CASTLETON–About 150 people showed up last week at a meeting of the Public Library Board of Trustees to protest the firing of long-time library Director Darlene Miller.
The board voted 5 to 2 to terminate Mrs. Miller, who is out on medical leave. She was informed of the board’s decision by courier, reportedly while she was sick in bed.
Residents who attended the meeting expressed outrage at the news. Calling for answers, one by one, they also described the positive impact Mrs. Miller has had on the community, the schools, the library and their families.
Arlene Mcguane said she was sure that no matter what happened the board was not truly interested in what the community thinks. “You have done an injustice to this community,” she said at the meeting. “I don’t think, however long you search, that you will ever find anybody who is as dedicated to the children of this community and their education as the person you let go.”
Her passionate speech was followed by a long applause.
All seven members of the board were present, but all declined to respond to the questions from the public. At one point, when Carolyn Stetson, president of the library board, was asked when the decision was made, Trustee Terri Jackson said to her, “Don’t answer that.”
Attorney Andrew Howard of the law firm Freeman and Howard in Hudson, which represents the library, said of the decision, “The Board of Trustees has taken their fiduciary responsibilities very seriously. I believe there is a rational basis for their action.”
For more than an hour library patrons, teachers from Schodack Central School District, parents, students, residents from the Castle Hill retirement home and former library board members praised Mrs. Miller for her dedication, her personal knowledge of the residents, and the numerous awards and accolades bestowed upon the “little library that could.”
Cara Smith, a fan of Mrs. Miller, asked the trustees: “What’s the plan now? We don’t have a library director. How are you going to continue to service the community as it has been in the past, including the elementary school?”
The question was followed by an uncomfortable silence, while trustees looked at one another and their attorney.
“We have instituted a search, we have several candidates who have applied for the position and will be interviewing them in the near future,” said Ms. Stetson. She said that the trustees are evaluating the programs and that new staff would be hired.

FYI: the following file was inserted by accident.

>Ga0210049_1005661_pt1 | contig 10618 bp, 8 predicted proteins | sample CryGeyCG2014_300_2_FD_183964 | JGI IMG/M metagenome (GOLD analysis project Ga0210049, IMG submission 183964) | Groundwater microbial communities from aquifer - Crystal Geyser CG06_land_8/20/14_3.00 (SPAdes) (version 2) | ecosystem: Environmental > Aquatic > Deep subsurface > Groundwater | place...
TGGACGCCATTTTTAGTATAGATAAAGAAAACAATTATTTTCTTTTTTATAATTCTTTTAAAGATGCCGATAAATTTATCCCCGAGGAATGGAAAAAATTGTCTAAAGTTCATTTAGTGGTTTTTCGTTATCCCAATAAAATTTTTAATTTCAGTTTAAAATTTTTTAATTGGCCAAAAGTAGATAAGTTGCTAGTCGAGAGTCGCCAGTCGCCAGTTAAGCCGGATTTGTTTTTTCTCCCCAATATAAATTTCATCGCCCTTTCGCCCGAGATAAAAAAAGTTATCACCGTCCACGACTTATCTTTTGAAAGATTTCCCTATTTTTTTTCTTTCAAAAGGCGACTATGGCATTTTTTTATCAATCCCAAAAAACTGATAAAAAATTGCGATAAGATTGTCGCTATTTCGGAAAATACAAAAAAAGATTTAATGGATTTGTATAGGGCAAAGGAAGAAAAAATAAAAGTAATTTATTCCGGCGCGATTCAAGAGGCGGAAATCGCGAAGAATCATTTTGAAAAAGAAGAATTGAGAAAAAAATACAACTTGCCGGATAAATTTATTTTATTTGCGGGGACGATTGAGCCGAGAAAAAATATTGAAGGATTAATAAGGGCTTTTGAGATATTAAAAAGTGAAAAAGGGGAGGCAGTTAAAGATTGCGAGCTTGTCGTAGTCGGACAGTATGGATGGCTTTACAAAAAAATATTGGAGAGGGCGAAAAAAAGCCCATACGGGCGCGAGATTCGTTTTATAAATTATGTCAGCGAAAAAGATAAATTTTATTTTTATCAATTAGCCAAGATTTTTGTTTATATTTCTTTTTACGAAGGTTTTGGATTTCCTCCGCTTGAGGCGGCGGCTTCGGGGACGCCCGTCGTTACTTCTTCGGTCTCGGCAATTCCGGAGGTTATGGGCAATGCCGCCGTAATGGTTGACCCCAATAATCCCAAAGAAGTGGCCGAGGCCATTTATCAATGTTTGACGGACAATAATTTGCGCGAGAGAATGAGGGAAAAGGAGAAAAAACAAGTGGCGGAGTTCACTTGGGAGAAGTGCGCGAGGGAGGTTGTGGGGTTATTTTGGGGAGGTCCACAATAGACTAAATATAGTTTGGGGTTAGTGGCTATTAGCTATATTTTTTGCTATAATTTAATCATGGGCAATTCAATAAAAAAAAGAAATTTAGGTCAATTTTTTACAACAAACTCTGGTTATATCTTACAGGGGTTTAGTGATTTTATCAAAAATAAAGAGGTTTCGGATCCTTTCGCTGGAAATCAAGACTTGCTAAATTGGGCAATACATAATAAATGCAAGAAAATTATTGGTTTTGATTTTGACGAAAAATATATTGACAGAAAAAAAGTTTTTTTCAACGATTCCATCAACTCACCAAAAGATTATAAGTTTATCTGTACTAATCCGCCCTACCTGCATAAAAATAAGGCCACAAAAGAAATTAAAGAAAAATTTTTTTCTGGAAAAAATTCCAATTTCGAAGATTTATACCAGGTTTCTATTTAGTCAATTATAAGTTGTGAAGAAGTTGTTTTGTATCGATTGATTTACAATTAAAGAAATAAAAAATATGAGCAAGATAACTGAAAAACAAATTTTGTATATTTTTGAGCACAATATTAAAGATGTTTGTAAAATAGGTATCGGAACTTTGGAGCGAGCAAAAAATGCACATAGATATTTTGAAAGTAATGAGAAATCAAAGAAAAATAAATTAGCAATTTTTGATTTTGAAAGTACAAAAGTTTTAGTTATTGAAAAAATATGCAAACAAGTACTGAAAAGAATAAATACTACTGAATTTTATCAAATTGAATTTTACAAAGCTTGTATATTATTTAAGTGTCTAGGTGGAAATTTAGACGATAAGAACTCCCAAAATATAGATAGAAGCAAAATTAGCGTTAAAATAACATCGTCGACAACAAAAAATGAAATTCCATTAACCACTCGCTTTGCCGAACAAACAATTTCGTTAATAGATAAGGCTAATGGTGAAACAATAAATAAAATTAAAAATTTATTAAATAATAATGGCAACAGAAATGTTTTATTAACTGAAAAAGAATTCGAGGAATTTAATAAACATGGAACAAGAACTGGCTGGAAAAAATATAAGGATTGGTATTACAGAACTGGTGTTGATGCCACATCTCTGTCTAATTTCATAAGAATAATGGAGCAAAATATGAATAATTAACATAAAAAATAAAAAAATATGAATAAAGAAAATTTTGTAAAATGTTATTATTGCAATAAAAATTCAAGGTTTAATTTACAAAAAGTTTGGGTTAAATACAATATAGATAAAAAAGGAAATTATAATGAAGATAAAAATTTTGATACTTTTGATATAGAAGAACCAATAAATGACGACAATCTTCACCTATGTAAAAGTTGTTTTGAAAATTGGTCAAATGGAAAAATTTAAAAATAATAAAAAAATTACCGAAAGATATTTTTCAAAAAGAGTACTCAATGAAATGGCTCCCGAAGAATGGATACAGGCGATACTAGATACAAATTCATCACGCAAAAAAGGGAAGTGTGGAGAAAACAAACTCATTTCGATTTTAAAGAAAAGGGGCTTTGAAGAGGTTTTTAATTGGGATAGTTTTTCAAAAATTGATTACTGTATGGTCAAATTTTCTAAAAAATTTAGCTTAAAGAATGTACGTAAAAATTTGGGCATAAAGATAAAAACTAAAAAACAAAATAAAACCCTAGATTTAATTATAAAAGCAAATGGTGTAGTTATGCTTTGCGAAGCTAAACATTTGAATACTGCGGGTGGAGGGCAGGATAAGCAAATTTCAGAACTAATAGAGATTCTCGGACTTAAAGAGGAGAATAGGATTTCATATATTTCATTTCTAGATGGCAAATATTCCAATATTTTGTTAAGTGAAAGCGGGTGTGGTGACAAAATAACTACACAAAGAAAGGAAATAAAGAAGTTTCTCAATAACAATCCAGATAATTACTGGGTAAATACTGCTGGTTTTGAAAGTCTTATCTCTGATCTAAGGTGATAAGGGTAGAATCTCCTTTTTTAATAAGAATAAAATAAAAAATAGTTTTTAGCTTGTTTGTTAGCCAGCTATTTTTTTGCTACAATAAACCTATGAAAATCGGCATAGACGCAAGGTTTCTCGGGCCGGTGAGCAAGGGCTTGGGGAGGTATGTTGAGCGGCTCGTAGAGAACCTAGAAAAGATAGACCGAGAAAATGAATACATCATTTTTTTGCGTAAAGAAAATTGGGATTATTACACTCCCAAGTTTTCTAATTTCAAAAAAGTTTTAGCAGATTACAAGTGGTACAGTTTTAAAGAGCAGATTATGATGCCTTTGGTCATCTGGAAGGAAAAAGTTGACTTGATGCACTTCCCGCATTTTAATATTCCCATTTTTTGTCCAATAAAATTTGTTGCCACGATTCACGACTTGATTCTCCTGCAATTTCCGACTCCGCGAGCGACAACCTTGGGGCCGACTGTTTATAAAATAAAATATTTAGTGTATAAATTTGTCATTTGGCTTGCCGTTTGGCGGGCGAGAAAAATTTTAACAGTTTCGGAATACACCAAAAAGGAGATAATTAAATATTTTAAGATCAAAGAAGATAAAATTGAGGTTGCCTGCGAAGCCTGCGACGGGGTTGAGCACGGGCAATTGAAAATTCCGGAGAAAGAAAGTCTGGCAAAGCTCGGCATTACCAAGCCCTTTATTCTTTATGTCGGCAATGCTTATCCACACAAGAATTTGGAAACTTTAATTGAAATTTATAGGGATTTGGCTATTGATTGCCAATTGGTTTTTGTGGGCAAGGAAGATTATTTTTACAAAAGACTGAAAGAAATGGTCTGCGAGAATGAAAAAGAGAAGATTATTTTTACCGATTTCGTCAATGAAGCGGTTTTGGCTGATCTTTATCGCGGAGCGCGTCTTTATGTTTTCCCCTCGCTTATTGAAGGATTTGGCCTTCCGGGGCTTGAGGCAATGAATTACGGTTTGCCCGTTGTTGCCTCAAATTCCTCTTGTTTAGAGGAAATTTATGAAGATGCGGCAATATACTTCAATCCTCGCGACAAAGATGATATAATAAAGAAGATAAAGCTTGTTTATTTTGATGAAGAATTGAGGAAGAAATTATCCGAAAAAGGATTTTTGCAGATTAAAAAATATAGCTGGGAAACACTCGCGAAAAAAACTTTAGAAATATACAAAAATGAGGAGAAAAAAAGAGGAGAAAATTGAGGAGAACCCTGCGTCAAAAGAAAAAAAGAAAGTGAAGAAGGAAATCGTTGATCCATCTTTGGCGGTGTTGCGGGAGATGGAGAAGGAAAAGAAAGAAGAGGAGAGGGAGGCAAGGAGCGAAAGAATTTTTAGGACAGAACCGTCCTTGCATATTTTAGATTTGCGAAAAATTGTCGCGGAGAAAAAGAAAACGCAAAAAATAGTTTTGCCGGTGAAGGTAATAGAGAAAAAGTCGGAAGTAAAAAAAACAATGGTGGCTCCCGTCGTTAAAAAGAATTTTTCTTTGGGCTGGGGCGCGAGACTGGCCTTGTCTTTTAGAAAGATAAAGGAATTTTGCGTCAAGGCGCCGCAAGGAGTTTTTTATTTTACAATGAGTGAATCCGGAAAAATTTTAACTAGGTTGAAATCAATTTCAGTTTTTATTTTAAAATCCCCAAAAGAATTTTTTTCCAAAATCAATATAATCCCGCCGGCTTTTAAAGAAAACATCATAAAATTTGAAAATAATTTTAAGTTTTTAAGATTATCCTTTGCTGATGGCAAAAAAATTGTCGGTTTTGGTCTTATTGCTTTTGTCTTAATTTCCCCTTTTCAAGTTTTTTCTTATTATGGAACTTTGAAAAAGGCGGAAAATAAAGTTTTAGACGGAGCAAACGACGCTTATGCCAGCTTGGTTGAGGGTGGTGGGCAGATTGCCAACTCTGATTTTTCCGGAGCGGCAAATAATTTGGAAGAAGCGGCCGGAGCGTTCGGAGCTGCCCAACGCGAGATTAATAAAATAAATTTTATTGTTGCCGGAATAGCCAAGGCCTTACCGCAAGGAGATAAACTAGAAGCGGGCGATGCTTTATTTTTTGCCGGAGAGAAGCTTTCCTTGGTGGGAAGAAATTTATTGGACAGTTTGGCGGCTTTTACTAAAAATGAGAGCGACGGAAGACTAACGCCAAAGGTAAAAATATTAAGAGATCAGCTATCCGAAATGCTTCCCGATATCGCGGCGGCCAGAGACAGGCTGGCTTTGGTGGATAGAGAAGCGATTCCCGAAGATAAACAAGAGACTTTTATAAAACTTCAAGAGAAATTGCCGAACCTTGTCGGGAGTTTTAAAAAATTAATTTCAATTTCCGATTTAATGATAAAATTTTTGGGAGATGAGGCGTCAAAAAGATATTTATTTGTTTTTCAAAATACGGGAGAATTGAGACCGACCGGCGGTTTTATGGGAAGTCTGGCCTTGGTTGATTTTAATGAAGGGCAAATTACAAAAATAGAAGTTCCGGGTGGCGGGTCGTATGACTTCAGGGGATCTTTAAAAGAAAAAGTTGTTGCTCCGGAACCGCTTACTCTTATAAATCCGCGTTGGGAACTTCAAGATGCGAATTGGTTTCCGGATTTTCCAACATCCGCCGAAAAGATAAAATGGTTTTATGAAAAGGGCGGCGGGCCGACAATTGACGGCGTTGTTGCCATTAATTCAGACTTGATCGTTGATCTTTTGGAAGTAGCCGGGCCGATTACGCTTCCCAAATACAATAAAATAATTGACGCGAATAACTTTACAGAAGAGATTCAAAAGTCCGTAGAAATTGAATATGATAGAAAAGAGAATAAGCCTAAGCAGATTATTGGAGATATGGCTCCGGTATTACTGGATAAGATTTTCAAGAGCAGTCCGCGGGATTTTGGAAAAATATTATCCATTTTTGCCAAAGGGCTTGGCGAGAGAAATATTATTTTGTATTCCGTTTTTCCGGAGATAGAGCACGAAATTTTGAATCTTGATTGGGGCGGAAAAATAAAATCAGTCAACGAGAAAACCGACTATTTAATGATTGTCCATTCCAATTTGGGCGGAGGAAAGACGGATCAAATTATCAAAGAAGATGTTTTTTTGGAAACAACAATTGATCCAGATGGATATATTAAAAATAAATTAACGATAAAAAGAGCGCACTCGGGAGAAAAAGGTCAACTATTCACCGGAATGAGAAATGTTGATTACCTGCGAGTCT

The current staff walked out in protest at the manner in which Mrs. Miller was let go.
Nina Martino, president of the Friends of Castleton Library, told board members she was “disappointed” by their action. “The majority of the members do not seem to listen to the public they serve,” she said. She also said that the job posting issued by the board is for a temporary director with the potential of becoming a permanent appointee.
People who spoke expressed dismay that the trustees would fire Mrs. Miller when she was on medical leave, saying that lacked respect and seemed unethical.
Ms. Martino also discussed her review of the library’s charter, issued by the state Board of Regents, as well as the library’s bylaws, state Education Law governing libraries and information she had read in the Handbook for Library Trustees of New York State.
As the meeting went on, participants questioned the how long each trustee had left in his or her term, if the proper paperwork was filed for them to serve and asking whether the public could terminate the trustees.
In a phone interview Castleton Mayor Marianne Carner said that aside from bookkeeping for the library, and the Castleton Kids childcare program, the village has little to do with the decisions made by the trustees, who answer to the Board of Regents and the state Education Department.
“We don’t appoint anyone to the board,” she said. “We simply approve the recommendations and, frankly, we haven’t even done that in a few years.”
The library’s website, www.uhls.org/castleton/index.htm, says that the library is chartered to serve both the village and the Town of Schodack.